# How to compare variance explained in two regression models?

Let's say I have a measurement of height of 200 individuals as $$y_1$$ and fit a simple linear regression model as:

$$y_1 = x_1 + x_2 + \epsilon_1$$

where $$x_1$$ and $$x_2$$ are some subject metadata

I would use $$R^2$$ or $$R^2adjusted$$ to quantify the variance of $$x_1$$ and $$x_2$$ explained by $$y_1$$

Let's say I have a new measurement of height of the same 200 individuals (from a different measurement technique) as $$y_2$$ and a fit a simple linear regression model as:

$$y_2 = x_1 + x_2 + \epsilon_2$$

Same as above, I would use $$R^2$$ or $$R^2adjusted$$ to quantify the variance of $$x_1$$ and $$x_2$$ explained by $$y_2$$

Here, since $$x_1$$ and $$x_2$$ are subject metadata they are same in both models.

How should I compare the difference in variance explained by $$y_1$$ and $$y_2$$? Simply, I could use the difference in $$R^2$$ but I am not sure if this approach is correct and also could not think of a proper way to test the significance of the difference in $$R^2$$.

In other words, how would I pick a measurement method based on the variance (of $$x_1$$ and $$x_2$$) explained?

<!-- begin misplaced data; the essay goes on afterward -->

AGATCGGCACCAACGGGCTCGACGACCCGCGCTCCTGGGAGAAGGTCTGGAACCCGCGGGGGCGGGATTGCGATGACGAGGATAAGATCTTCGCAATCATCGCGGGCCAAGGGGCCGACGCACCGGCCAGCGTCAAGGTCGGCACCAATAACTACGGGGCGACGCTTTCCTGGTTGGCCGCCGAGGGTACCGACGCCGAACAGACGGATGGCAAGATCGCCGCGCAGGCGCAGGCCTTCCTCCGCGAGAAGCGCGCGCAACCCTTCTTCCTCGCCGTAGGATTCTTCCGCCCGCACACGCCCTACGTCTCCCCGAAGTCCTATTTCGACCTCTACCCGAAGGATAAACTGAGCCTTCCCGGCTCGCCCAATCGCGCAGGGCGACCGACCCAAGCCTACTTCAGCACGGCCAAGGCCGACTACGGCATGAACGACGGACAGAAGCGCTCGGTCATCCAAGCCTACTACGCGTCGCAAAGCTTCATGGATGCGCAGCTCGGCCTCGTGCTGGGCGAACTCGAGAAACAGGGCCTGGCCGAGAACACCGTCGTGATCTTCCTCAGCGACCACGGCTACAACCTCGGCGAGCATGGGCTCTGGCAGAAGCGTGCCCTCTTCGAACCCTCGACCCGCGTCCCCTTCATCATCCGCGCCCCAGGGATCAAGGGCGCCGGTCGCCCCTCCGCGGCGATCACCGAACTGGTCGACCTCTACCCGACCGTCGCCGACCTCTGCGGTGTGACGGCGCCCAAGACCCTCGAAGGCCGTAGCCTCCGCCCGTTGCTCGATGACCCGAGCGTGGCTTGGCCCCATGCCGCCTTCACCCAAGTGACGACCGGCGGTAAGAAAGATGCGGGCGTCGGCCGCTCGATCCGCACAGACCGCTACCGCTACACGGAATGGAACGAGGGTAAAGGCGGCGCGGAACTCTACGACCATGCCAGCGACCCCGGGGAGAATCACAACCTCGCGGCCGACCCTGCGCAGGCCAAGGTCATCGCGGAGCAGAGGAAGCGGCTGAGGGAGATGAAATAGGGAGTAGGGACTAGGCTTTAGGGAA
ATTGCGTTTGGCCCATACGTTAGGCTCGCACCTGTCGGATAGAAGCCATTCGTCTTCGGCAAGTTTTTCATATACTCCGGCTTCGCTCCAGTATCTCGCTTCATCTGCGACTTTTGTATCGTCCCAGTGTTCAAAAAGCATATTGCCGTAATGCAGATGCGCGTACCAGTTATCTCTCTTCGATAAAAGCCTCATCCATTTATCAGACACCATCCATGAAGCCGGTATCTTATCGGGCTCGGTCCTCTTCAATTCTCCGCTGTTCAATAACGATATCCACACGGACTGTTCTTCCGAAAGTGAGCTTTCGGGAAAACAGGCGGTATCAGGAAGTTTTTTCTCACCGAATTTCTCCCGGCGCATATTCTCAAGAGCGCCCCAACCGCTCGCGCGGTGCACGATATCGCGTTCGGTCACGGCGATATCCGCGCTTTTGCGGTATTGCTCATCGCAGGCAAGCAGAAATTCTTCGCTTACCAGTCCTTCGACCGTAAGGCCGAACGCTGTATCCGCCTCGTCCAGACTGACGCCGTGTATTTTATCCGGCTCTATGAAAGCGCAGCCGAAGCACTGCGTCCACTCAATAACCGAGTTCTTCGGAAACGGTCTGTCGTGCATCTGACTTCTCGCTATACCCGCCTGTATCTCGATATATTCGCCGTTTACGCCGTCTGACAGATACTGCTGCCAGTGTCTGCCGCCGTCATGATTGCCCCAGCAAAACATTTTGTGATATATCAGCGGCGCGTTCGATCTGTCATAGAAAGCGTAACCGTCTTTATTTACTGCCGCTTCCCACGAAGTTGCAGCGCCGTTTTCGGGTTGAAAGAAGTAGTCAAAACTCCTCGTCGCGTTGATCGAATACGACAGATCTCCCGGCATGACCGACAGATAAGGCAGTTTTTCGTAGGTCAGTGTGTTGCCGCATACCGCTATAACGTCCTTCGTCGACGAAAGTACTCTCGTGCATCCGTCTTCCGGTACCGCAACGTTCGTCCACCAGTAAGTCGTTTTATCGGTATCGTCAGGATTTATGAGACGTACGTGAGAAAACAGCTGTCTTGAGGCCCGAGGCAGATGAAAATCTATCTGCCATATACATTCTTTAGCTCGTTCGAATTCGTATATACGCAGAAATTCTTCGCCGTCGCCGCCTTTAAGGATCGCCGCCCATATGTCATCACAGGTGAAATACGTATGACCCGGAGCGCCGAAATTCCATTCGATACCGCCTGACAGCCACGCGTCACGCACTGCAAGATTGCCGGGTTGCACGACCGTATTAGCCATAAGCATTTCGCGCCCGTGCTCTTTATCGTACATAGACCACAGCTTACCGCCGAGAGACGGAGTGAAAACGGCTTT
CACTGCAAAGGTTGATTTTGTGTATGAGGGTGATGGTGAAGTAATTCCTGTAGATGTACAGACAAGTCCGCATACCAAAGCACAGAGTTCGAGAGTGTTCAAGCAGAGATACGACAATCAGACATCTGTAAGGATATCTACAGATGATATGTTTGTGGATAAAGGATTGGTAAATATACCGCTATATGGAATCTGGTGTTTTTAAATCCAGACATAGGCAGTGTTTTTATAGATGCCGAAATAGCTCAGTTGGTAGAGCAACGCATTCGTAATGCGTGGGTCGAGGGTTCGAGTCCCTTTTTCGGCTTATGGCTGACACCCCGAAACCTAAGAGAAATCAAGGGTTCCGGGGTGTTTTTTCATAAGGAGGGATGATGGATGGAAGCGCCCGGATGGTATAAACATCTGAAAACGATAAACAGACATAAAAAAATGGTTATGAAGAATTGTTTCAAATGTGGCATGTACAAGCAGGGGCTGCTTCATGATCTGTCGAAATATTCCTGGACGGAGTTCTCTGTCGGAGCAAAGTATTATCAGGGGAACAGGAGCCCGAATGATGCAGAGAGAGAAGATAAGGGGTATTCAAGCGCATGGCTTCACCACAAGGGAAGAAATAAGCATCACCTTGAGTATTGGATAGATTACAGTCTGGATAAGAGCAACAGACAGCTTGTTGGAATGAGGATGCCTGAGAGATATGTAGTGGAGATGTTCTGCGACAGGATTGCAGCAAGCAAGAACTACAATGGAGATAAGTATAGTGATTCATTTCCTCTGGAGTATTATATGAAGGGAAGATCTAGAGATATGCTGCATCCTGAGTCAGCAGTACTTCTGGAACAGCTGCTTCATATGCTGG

## 1 Answer

First, note that $$R^2$$ describes the proportion of variance in $$y$$ explained by the $$x$$ features.

Getting to your question, I would use an indicator variable $$m$$ (for “measurement technique”) to indicate which measurement technique was used. Then you wind up with $$400$$ observations and a regression like:

$$y=\beta_0+\beta_1x_1+\beta_2x_2+\beta_3m+\epsilon$$

Then you test if the $$m$$ variable is a significant contributor. This is the $$t$$-test of the coefficient on $$m$$, and this is common to have in software outputs.

With $$400$$ points, you might have enough observations to interact $$m$$ with the $$x$$ features, resulting in a regression like:

$$y=\beta_0 +\beta_1x_1 +\beta_2x_2 +\beta_3m +\beta_4x_1m +\beta_5x_2m +\epsilon$$

A reasonable test in this case would be a “chunk test” of the coefficients that involve $$m$$, the common one in this situation being a partial $$F$$-test of nested models with a null model $$y=\beta_0+\beta_1x_1+\beta_2x_2$$ nested within the above equation.

In fact, the $$t$$-test also can be seen as a chunk test, with the same null model nested within $$y=\beta_0+\beta_1x_1+\beta_2x_2+\beta_3m$$.

To measure the effect size, you have the $$R^2$$ (or adjusted $$R^2$$) from the model with $$m$$ (either alone or with interactions) and the model that excludes $$m$$. Consider their difference.

Throughout all of this, whether you model with $$m$$ or not, you use all $$400$$ observations.

In more generality than just your question, understanding chunk tests reveals a lot of beauty in statistics, as many common procedures are special cases of testing nested models.